You report in recent issues of subtext that the decision to withdraw University e-mail accounts from retired members of staff was designed to save the University money. I fear that the reverse will be the case when retired/retiring members of staff who in appreciation of their links with the University have named it as a beneficiary in their wills will be seriously contemplating removing such legacies as they no longer feel the attachment to the University which once they enjoyed. Likewise, retired members who contribute generously to the Chancellor’s Guild and other University appeals will no doubt be thinking twice about contributing to these good causes in the future.
Is it too late to ask the Director of Information Systems Services to review this damaging decision in the light of the serious financial damage (and significant loss of goodwill) it will cause to the University and to restore e-mail access to those from whom it has been, or is to be, withdrawn?
Best wishes, and keep up the good work.
No email account, no access to numerous academic resources. Rather an exaggeration, perhaps, but ‘cheap’ cancellation makes life unnecessarily difficult.
Which tense has been used in ‘…be they sat…’? (subtext 191, editorial)
Our last issue recounted the University’s decision to remove the email accounts of hundreds of retired staff on a cost-benefit analysis that determined that they were no longer worth the expense. Since then, we’ve heard from a further six readers: all retired members of staff; all dedicated supporters of the university; and all cheesed-off at having been told to Foxtrot Oscar by the organisation to which many of them have dedicated over half of their lives. In a letter to subtext, Gerry Cotter observes that, even as it tells its former members to go away, the University manages to add an extra helping of unpleasantness. Another reader notes that ‘the excuse this time seems to be a change of Microsoft site licensing, when it was only last year that we were all forced to move to Microsoft!’
The most frustrating aspect of this, of course, is the lack of any serious recourse. When, in 2015, University Council discussed removing privileges from retired members (see subtext 128), at least the matter was being discussed at senior committee level. This decision seems to have just happened, as a way to balance the books, with no approval needed. How many of today’s Council members are even aware of the issue?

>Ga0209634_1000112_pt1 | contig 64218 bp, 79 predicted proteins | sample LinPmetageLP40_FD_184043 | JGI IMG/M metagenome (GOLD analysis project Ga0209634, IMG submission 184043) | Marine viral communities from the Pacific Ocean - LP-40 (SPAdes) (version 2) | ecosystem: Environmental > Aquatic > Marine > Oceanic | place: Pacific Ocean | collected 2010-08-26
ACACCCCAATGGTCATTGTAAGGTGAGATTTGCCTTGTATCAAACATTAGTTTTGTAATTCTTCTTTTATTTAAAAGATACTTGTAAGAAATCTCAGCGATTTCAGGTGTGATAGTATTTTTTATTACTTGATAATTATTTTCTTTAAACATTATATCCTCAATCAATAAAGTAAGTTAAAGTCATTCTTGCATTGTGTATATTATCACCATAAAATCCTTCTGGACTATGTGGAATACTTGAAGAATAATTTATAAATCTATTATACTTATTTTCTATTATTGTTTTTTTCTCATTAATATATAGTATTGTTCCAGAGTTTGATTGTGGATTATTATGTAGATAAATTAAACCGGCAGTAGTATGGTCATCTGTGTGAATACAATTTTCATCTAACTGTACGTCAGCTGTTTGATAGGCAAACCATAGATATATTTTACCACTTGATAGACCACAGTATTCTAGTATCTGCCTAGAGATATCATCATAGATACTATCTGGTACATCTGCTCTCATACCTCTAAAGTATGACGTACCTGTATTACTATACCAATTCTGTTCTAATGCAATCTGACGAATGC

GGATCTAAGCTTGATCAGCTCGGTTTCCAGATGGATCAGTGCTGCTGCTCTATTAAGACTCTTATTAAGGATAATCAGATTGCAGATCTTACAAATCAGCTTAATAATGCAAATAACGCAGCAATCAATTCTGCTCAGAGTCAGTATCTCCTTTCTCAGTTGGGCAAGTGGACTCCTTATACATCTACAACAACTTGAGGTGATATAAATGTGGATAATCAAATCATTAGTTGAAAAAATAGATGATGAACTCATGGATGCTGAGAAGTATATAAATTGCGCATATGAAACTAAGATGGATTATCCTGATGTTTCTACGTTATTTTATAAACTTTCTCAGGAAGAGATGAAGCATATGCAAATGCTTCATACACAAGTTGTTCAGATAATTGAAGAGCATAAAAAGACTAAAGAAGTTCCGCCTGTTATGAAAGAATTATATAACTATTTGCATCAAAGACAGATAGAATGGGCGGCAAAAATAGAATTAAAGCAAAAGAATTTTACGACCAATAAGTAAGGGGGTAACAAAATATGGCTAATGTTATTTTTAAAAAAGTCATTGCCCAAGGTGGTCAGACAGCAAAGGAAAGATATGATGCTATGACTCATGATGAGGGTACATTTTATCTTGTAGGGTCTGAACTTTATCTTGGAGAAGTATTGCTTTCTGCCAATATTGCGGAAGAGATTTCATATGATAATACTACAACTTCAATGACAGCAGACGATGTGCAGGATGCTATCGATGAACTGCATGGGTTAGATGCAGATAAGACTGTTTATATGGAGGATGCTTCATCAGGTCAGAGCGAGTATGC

Sad news reaches subtext from a retired member of staff. The University has decided to delete his email account, along with the email accounts of many other retired and honorary staff, with effect from the beginning of November. A curtly-worded email from ISS informs those about to lose their accounts that, no, you can’t export your emails, and no, you can’t have your emails forwarded to another address.
subtext has reported on the rather curmudgeonly way Lancaster treats its former staff, particularly when they want to retain access to email or the library, before (see subtext 128). What has prompted the latest cull? Reportedly it’s partly to do with the way Microsoft prices its services. Since the shift to Office365 and other subscription-based services, it’s possible for Microsoft to know exactly how many users are making use of its services, and bill the University accordingly.
What’s more – it’s no longer possible to ‘just have an email account’ at Lancaster these days. Every account carries a cost, because as part of the package you’ll get ‘Apps Anywhere’, the handy package which enables Lancaster account holders to access hundreds of apps, well, anywhere. So to all the extra Office365 licences required for emeritus staff with email you can add dozens of licences for software they probably never use, but they could if they wanted.
One silver lining – we’re assured that it is still possible for retired and honorary staff to retain library access, even without an email account, and it is still possible to access online journals (although you will need to come into the library to view them). So we do still value our former staff – as long as they don’t incur any licence costs.